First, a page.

A Postmodern Paradox

Topics: Postmodernism, Kurt Vonnegut, Modernism Pages: 6 (2292 words) Published: August 27, 2013
A Postmodern Paradox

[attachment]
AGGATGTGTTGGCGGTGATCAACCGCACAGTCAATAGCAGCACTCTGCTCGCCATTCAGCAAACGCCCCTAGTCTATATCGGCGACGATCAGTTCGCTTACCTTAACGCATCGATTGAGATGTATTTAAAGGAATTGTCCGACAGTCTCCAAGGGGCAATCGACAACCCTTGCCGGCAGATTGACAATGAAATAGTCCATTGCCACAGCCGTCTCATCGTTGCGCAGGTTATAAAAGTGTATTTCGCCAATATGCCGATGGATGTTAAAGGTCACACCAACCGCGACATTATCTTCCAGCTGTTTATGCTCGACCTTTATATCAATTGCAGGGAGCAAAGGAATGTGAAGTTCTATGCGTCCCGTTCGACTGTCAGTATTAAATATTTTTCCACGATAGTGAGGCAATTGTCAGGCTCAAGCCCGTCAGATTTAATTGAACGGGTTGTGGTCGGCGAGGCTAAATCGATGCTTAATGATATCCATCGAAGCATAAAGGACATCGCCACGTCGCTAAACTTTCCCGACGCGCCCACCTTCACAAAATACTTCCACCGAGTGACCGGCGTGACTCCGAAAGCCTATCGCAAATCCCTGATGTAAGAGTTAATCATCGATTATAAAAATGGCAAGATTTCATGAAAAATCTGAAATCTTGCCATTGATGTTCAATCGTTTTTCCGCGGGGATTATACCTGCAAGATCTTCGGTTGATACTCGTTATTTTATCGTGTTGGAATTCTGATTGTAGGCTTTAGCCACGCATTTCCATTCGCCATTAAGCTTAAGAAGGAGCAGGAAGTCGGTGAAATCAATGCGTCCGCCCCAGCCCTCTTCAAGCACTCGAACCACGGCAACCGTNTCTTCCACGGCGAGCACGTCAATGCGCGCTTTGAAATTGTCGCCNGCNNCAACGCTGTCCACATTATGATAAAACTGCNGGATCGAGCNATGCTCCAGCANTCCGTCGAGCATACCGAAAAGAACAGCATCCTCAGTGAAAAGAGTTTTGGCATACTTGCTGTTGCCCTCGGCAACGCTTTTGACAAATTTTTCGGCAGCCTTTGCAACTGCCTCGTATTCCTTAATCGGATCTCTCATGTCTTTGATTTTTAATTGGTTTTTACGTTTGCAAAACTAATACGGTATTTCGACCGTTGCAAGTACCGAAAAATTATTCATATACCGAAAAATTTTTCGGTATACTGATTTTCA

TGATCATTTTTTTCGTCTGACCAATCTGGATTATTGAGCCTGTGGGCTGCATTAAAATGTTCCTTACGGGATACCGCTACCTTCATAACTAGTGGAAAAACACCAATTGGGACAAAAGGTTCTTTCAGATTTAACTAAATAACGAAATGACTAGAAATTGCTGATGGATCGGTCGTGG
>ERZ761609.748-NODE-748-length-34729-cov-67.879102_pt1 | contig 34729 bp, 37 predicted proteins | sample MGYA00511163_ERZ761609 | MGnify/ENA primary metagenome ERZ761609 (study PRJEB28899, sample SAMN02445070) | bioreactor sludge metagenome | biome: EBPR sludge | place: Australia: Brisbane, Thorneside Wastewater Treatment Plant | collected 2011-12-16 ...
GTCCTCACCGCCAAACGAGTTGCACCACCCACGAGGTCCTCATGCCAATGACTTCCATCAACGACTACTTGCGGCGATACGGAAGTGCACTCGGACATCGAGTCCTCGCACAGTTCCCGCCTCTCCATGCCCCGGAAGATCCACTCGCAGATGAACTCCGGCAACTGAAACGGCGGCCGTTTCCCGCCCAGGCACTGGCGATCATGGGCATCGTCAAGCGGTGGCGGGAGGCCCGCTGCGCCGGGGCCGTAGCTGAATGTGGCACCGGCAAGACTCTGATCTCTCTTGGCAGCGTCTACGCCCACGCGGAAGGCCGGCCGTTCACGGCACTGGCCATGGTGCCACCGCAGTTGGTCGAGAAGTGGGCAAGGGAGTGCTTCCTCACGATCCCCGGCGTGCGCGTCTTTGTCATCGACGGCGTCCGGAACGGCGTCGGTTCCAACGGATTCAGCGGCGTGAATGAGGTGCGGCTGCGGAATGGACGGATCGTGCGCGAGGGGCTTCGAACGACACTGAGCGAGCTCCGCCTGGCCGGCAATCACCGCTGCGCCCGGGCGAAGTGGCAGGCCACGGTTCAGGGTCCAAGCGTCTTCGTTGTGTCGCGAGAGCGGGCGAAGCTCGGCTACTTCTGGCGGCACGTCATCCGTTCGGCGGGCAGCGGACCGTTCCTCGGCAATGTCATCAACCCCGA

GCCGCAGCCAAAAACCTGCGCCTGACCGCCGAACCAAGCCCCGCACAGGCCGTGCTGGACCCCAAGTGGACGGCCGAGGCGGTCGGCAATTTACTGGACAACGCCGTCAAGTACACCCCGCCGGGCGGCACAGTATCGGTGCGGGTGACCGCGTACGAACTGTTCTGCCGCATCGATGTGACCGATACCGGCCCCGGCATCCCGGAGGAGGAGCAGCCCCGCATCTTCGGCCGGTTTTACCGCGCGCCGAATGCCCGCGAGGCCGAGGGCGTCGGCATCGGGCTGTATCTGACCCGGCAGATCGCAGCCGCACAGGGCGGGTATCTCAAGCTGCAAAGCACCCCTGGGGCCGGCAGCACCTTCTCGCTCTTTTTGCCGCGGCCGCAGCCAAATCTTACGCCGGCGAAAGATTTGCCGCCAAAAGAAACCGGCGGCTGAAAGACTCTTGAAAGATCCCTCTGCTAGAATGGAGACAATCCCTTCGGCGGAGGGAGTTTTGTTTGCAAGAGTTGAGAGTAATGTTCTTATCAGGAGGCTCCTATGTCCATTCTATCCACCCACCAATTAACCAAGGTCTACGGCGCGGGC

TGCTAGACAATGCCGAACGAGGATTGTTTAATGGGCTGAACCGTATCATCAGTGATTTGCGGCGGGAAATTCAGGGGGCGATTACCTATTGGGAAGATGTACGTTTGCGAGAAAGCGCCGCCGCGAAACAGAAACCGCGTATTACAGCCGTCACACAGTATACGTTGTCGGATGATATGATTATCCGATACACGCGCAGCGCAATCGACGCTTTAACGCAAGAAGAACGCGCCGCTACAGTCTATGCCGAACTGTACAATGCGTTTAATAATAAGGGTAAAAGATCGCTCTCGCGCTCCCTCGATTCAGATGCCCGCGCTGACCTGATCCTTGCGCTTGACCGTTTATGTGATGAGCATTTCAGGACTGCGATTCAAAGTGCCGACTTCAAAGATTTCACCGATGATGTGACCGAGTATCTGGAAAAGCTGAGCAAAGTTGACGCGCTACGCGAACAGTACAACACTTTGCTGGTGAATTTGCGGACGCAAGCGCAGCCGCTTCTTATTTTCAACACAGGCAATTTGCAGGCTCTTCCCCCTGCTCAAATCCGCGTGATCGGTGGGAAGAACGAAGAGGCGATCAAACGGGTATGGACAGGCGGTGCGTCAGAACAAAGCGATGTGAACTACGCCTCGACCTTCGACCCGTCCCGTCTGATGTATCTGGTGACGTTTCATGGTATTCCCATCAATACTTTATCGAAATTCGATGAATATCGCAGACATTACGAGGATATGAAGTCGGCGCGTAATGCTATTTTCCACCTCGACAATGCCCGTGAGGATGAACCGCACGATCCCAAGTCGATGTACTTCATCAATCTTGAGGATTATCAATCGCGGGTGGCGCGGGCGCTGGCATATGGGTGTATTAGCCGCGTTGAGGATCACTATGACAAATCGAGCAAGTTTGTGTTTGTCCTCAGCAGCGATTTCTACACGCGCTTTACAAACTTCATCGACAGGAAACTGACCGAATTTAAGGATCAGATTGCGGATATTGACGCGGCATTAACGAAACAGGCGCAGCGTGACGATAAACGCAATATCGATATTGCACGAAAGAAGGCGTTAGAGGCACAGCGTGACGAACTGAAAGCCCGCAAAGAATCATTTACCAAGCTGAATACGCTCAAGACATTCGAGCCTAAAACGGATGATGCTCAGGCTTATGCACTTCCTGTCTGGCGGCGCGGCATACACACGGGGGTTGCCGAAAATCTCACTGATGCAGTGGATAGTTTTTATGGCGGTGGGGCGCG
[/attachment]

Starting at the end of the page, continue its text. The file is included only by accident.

Postmodernism, a paradox in itself, challenges conformity in countless ways. Taking place after World War II, this movement is mainly characterized by its rejection of social constructs and its challenges to traditional forms of philosophy, literature, art, and religious authority. Ironically, while it defied categorizing, it became a category itself. Nevertheless, this movement has had a profound impact on countless literary, cinematographic, art, and philosophic works. Two works that have been profoundly influenced by postmodernism includes Slaughterhouse 5 by Kurt Vonnegut, and the film and book The Hours, by Michael Cunningham. While both works have been influenced by modernism in separate ways, they ultimately share its key themes: an abstraction of time, a rejection of reality, and a search for higher purpose. Through the use of postmodernism themes and literary techniques, both the movie and book were able to convey that absolute truth does not exist because it is relative, intricate, and blurred. Occurring in the post-World War II era, postmodernism can be considered an intentional departure from previously dominant modernist approaches such as scientific positivism, realism, constructivism, formalism, and metaphysics. Through its emphasis and use of power relations, binary classifications, fragmentation, paradox, dark humor, rejection of reality, sociology, linguistics, and subjectivism it constantly attacks contemporary life, art, literature, philosophy, religion, and ethics. In addition, it is characterized by a rejection of reality, claiming that transcultural validity cannot exist since reality is limited by concepts like time and sexuality. It is able to achieve its unique goals in literature and film through numerous literary devices. In literature, there are several devices frequently used by postmodernist writers to convey some of the main ideas of the movement. Of these devices the use of fragmenting, dark humor, satire, paradox, allusions, mixed point of view and interruption of form are the most frequently used. These devices allow writers to deal with topics like the absurdity of moral, philosophical, political, and authoritative relativism; in addition, these devices provide for a blurring of classifications and boundaries of societal structuring. Ultimately, postmodernists desire to condemn contemporary life, reject reality, and accept relativity and complexity in indefinite answers. The movement of postmodernism came about through a series of means. An important factor that contributed to the development was that it followed World War II. Before the war, modernism dominated the current literature of the time. This movement involved rationalism, reason, the scientific approach, optimism for human potential, and a pursuit of absolutely certain knowledge. However, in the wake of both World Wars, the climate was set for postmodernism as confidence in human progress, autonomy, and optimism were destroyed in battle. This permeating and predominantly pessimistic aura of thinking resulted in a series of books, films, artworks, and musical pieces that rejected reality, worldly concepts like time, renounced identity, and questioned the purpose of life. These themes clearly reflect the toll that war had on society; many people desired to marginalize the horrors of war in a rejected reality, ostracize human error through a renunciation of identity, question the necessity of war, and understand the seemingly pitiful purpose of existence through fragmented viewpoints. The wars essentially brought about a pessimistic form of modernism that relished in the repudiation of absolute answers; for postmodernists nothing could ever be easily or fully explained. As postmodernist ideals began to develop and conglomerate they were influenced by countless individuals. One extremely influential individual was Linda Hutcheon. Hutcheon, who wrote several postmodernist works like A Theory of Parody,...

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